A security researcher that goes online only by the nickname of FireFOX (@hFireF0X) has discovered and analyzed a unique malware family that pays a lot of attention to remaining undetected, and not to having great features or efficient data exfiltration procedures.

The researcher named the malware Furtim, the Latin word for “stealthy” and tracked down some of its command & control servers to a Russian domain, which resolves back to a Ukrainian IP.

At the time of his analysis, despite managing to break down a large part of Furtim’s mode of operation, FireFOX didn’t manage to discover how crooks are spreading the malware, how it gains an initial foothold on the infected devices, or what kind of targets it is seeking.

Furtim, a.k.a. “the paranoid malware”

FireFOX also noted something different about Furtim that he didn’t see in other types of malware. Furtim paid a lot of attention, actually more than it should, to avoiding getting detected by security products.

During its installation, the malware would check for the presence of virtualized or sandboxed environments, tools which security researchers use for malware debugging.

Additionally, Furtim also includes filters for over 400 security products. If it finds at least one of these installed on the PC, Furtim aborts the installation.

After it has set up itself, the malware blocks DNS filtering services by replacing DNS servers with public IPs provided by Google and Level3 Communications, and also blocks users from accessing nearly 250 websites from the infosec domain.

Furtim is really, really, really paranoid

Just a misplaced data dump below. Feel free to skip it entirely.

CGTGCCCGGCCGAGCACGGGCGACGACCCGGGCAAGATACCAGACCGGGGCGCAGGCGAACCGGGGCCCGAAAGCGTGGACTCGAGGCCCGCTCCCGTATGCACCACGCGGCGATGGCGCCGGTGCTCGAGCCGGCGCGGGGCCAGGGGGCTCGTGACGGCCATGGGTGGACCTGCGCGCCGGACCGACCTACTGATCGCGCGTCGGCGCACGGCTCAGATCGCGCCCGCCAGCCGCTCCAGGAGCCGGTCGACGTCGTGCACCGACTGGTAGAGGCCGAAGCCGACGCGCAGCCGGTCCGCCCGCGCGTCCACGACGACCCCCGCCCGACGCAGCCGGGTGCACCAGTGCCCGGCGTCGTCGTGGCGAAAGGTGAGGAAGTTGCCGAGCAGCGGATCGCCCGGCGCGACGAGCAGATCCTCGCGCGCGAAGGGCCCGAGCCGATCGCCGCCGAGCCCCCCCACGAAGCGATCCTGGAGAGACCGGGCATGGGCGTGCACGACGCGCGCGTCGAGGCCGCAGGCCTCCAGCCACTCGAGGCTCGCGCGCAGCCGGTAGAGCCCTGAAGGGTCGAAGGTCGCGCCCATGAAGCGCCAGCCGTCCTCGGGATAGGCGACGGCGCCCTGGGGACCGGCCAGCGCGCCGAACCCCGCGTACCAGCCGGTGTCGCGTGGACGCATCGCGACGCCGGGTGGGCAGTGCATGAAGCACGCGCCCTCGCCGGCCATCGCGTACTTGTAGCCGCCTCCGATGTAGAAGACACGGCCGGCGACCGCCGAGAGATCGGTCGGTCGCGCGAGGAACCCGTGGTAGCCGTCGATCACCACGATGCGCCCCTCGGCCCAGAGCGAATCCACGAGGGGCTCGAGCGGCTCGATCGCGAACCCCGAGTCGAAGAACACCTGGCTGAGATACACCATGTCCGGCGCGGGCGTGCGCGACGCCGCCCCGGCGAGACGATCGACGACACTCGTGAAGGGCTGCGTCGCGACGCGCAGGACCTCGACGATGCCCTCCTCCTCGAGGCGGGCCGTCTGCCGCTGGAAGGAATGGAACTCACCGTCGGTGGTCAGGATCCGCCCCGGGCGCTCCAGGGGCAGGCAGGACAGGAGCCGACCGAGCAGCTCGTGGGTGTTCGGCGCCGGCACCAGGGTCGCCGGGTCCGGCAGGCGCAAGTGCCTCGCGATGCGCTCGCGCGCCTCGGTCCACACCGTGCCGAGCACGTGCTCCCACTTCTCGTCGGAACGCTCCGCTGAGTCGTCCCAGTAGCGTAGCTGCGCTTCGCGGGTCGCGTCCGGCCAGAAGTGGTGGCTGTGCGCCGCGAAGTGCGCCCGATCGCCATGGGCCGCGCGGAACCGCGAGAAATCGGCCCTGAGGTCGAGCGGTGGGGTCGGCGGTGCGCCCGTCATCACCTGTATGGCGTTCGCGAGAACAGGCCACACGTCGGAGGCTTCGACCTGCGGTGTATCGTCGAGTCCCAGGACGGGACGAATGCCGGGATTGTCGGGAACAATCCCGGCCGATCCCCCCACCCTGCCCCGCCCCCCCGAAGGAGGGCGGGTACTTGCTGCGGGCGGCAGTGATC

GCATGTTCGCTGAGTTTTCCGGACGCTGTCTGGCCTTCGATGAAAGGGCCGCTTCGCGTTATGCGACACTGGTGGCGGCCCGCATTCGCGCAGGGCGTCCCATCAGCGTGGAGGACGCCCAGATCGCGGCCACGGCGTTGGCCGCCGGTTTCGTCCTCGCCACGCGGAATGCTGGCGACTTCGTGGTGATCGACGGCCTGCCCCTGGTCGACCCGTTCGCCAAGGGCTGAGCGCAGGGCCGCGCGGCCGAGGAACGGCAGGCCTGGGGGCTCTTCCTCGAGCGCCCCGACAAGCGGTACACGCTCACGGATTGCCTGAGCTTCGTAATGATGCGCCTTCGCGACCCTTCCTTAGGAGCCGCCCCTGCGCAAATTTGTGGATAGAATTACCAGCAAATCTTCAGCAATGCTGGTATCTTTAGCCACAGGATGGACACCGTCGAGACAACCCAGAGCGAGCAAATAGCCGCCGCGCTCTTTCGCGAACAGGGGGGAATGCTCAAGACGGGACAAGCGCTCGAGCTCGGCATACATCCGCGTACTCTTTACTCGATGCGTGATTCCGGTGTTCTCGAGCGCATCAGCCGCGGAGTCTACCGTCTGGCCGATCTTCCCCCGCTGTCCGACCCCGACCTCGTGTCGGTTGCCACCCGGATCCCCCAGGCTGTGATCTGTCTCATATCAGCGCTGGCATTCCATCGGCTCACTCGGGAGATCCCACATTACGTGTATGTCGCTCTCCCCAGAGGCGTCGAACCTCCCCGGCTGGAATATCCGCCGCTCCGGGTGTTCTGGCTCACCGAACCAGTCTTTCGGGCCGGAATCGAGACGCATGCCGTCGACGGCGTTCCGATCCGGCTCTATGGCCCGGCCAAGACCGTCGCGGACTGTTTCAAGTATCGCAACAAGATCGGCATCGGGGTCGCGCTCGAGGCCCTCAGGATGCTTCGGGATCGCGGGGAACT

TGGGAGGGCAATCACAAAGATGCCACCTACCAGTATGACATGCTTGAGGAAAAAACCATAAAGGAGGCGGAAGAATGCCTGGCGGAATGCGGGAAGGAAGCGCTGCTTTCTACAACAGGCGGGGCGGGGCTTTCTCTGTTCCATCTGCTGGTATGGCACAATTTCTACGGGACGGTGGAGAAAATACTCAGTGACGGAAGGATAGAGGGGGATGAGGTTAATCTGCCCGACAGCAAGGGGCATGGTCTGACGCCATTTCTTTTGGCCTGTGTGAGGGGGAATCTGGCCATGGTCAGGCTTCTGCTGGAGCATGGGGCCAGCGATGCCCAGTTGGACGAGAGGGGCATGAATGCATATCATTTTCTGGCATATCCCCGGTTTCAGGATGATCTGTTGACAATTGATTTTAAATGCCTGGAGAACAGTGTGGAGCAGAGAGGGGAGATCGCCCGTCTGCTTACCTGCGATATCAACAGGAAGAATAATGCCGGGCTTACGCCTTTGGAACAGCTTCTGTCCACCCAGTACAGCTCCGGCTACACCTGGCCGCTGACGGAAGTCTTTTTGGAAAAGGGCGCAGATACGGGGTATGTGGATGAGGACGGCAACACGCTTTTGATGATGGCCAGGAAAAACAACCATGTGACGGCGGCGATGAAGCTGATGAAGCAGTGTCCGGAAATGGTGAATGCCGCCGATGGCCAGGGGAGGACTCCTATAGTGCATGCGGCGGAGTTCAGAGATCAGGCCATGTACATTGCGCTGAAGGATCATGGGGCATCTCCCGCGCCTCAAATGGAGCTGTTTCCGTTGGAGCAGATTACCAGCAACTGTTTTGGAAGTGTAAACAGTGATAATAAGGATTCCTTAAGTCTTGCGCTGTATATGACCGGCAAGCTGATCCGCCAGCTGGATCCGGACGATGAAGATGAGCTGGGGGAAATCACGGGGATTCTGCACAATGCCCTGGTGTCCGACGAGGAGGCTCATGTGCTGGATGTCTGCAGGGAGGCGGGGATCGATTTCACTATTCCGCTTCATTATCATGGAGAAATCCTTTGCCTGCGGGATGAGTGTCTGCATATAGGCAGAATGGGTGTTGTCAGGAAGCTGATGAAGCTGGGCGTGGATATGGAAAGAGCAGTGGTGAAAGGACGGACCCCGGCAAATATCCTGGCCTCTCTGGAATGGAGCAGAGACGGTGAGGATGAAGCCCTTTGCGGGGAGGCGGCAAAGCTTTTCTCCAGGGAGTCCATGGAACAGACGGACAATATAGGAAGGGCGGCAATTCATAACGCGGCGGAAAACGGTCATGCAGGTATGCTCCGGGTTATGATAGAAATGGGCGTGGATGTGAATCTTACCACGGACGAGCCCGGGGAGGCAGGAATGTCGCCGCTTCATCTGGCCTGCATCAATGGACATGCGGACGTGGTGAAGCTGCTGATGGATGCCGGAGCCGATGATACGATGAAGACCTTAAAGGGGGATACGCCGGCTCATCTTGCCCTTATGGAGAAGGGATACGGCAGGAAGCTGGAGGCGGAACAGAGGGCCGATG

But the self-defense mechanism doesn’t stop here, though, because Furtim also disables the Windows notification and pop-up mechanisms, and his access to the command line and the Task Manager.

After Furtim feels comfortable within its infected environment, it collects data from the infected device and sends it to the server.

The server uses this data to identify between its targets and also deliver the final payloads since Furtim is only a malware downloader, a stepping stone for more dangerous threats.

FireFOX noticed that the server sent the malware payloads only once to each target, a tactic also employed to make reverse engineering by security researchers much harder.

Furtim delivers the Pony infostealer and another unknown payload

The final payload is actually made up of three files. The first is a power configuration file for the infected computer that removes sleep mode and hibernation settings.

The second is the Pony infostealer, malware specialized in stealing all kinds of sensitive data, from FTP and email client credentials to browser history and stored passwords.

The third and final payload is currently unknown, FireFOX saying he wasn’t able to crack it.

“We do know that a third binary is downloaded. It is identified as generic by certain AVs, possibly due to the fact that it is packed. We have yet to analyze it to completely understand what it does,” FireFOX wrote today. “We do know though, that it communicates back a list of certain discovered processes to another Russian server.”

With all these data exfiltration features and focus on stealth, Furtim sure looks like the spawn of a cyber-espionage group, even if FireFOX didn’t say so. Coincidentally or not, at the time of publishing, FireFOX’s blog went mysteriously offline just a few hours after publishing his research. DDoS attack? Maybe. But it sure looks like someone doesn’t want the world to know about Furtim.

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